Best written reviews for “Rodgers & Hammerstein’s Cinderella” performed by Osbourn Park High School in Manassas, Virginia. Reviewed on April 23, 2022.
Oakton High School
"The Prince is giving a ball!" the Herald exclaims to the townspeople. The girls of the town excitedly bustle and chatter about who will become the Prince's wife. This scene could only lead to one story: the classic fairy tale of Cinderella, as told by Osbourn Park High School Performing Arts.
The story of Cinderella is well known, but Rodger and Hammerstein's musical has some interesting twists. The musical was originally written for TV and is more farcical and humorous than the typical fairy tale. The story revolves around Cinderella, who is forced to live as a servant to her demanding stepmother and stepsisters. Aided by her Godmother's magic, Cinderella is allowed to go to the ball, which leads to Cinderella and the Prince falling in love.
The namesake role was played by Savannah Smith, who embodied Cinderella's fanciful spirit with her graceful poise and sweet voice. In contrast, her stepsisters (Sam Ray Bitangcol and Alex Tapper), dressed in gaudy gowns (costumed by Lauren Clauss and Katia Schineller), were constantly demanding and squabbling. No matter what scene they were in, the audience would expect to laugh at their exaggerated movements and obnoxious quibbling. Another dynamic duo was the King and Queen (Shane Green and Madison Kerr). The Queen's dominating yet sympathetic behavior balanced her disorderedly and comedic husband. While the Prince was more rational than Cinderella, he also adopted a whimsical air after he danced with Cinderella in "Ten Minutes Ago". Last but not least, Lauren Clauss brought playfulness and magic to the stage as the Godmother.
Every ensemble member made strong and distinct character choices. Especially admirable was Corynn Ellsworth as Grandma, who hobbled across stage, cane shaking in her hand. The ensemble uniformly waltzed in the ballroom, accompanied by Osbourn Park Orchestra. When the ensemble transformed into waiters, they adopted a playful manner as they conga-lined offstage.
The set (by Riley Ater and Alexia Mendiola) helped bring the fairytale's magic to life. Cinderella's house featured a never-closing window, a magical cupboard, a moving chair, and a self-lighting fireplace. The splendorous blue ballroom featured royal portraits and a grand staircase, with additional stairs leading right into the audience. This allowed characters to run into the aisle, further immersing the audience into the story. The stage crew (OPHS Production Crew) quickly transitioned between the drastically different sets without disrupting the show.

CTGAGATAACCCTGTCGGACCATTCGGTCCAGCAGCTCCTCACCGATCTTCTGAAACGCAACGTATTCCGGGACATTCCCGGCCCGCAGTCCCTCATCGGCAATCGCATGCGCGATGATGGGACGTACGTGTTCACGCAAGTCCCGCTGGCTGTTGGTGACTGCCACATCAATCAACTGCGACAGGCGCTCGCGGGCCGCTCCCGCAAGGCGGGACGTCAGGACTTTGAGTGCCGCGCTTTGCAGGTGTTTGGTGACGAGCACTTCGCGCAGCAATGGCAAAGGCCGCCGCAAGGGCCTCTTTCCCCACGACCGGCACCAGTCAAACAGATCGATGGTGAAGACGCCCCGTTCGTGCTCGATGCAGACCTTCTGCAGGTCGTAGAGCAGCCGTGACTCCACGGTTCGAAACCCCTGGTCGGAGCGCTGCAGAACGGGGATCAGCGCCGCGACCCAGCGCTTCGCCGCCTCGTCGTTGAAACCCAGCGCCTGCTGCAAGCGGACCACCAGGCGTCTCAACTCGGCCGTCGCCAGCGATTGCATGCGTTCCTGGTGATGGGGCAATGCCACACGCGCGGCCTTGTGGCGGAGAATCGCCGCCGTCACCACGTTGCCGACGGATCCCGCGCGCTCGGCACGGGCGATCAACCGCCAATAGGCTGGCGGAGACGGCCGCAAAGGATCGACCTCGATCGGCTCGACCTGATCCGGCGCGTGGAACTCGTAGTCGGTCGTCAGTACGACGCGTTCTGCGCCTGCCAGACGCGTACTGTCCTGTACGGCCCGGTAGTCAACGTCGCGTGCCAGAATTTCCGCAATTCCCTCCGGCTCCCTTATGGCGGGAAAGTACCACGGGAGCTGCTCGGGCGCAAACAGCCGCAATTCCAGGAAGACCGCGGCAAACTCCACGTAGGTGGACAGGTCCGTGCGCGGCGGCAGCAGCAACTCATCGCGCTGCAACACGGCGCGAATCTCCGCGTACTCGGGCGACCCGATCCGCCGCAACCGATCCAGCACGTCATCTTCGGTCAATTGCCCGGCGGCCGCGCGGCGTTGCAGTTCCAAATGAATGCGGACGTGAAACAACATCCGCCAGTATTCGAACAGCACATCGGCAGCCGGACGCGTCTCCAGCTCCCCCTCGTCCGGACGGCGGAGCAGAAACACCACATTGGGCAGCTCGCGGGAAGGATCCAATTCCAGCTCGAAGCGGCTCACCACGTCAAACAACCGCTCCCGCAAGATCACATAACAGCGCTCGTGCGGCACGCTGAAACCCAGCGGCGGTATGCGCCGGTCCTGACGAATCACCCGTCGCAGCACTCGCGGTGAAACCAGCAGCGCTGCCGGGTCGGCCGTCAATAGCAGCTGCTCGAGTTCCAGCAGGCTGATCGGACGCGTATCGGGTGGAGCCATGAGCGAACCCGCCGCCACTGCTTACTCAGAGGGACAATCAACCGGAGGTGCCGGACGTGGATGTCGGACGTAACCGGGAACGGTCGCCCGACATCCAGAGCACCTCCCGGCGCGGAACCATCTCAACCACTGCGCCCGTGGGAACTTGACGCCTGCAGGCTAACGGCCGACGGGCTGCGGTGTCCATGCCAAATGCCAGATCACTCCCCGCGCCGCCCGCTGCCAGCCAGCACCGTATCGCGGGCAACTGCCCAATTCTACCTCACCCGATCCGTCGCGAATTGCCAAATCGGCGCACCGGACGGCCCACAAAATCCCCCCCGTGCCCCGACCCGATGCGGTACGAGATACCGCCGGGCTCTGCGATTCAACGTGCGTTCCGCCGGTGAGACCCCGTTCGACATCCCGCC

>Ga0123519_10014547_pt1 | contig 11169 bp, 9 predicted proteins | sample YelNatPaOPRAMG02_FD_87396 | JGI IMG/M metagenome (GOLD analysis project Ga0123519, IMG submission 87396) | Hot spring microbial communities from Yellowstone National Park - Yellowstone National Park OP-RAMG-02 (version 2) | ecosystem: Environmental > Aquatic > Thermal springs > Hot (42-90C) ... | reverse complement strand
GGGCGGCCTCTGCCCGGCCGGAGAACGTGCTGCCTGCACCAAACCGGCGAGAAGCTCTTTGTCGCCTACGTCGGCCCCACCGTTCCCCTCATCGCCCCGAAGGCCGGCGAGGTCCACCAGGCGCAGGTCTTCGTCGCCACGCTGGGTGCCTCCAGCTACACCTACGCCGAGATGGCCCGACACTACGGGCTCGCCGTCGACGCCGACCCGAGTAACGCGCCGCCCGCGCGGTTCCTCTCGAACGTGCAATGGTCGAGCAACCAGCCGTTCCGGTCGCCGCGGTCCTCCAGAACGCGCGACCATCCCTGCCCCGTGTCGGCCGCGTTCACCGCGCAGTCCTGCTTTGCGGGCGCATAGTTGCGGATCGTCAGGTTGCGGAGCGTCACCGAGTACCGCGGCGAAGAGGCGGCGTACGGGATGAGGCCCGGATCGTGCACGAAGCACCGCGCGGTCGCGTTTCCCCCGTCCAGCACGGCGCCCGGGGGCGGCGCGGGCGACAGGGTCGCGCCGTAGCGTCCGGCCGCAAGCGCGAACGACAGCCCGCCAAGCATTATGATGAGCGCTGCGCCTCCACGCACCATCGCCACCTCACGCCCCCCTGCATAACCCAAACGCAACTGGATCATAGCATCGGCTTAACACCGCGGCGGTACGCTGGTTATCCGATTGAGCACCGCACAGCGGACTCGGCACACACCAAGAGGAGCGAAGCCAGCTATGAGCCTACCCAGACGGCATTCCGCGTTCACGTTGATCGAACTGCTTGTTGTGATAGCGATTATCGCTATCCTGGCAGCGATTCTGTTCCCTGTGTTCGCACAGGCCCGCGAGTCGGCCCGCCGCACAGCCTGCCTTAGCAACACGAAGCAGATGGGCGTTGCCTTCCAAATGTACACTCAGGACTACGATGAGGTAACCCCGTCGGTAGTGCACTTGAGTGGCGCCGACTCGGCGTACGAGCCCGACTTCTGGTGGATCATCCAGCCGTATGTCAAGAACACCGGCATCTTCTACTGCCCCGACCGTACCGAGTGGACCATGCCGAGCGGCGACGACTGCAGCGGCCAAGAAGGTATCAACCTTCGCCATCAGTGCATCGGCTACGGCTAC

Osbourn Park High School's production of Cinderella cleverly brought new life to a classic tale and encouraged everyone to believe that "impossible things are happening everyday".
Woodbridge Senior High School
Fiddledy faddledy foodle, the cast of Osbourn Park's production of Rodgers and Hammerstein's Cinderella casted a spell on its audience. Based off the Brothers Grimm fairytale and adapted by Rodgers and Hammerstein for a CBS made for TV movie in 1957 featuring Julie Andrews in the titular role. This reimagining of the classic tale follows Cinderella, a girl forced into servitude by her Stepmother and Stepsisters until the night of a royal ball when her Fairy Godmother transforms her rags into riches. However, the magic will only remain until the stroke of midnight. Cinderella goes to the ball and dances with Prince Christopher who falls in love with her, but true love is foiled when the clock strikes midnight and Cinderella flees in such haste, and she leaves one of her glass slippers behind.
Savannah Smith made the audience fall in love with her Cinderella. Smith's vocals enchanted and delighted the audience and kept them on the edge of their seats to see if Cinderella's happily ever after would come true. Sam Ray Bitangcol, as Joy, and Alex Tapper, as Portia, stole the show as the dynamic duo that were the Stepsisters. Their duet "Stepsisters Lament" was a highlight of the show, with both actors having showstopping voices. Along with their vocals, both brought hysterical physical comedy to their roles, which elevated their performance from good to great. From Joy struggling with her headband to Portia's dance with the prince, both were constantly engaging and brought much laughter when they took to the stage. Last but certainly not least, Lauren Clauss as the Godmother brought much magic to the iconic role. From the humor when it came to popping into scenes unexpectedly to the incredible musical number, "Impossible", the Godmother was a character that brought magic to the stage.
When it came to tech, the show's props, costumes and set design enhanced the performance. The props done by Katherine Misero elevated each scene and had a distinct purpose. Each prop felt very natural to each scene and never felt overdone. The set done by Riley Ater and Alexia Mendiola brought life to each scene. The castle set allowed for many levels and allowed the audience to take in the ball's grandeur. Finally, the costumes done by Lauren Clauss and Katia Schineller dazzled, from Cinderella's beautiful blue dress to every single ensemble member in the village, the costumes allowed the audience to know immediately who each character was. This gave each character a distinct identity and really illustrated how much care was put into this show.
Overall, it is "Impossible" not to fall in love with this production's cast and crew.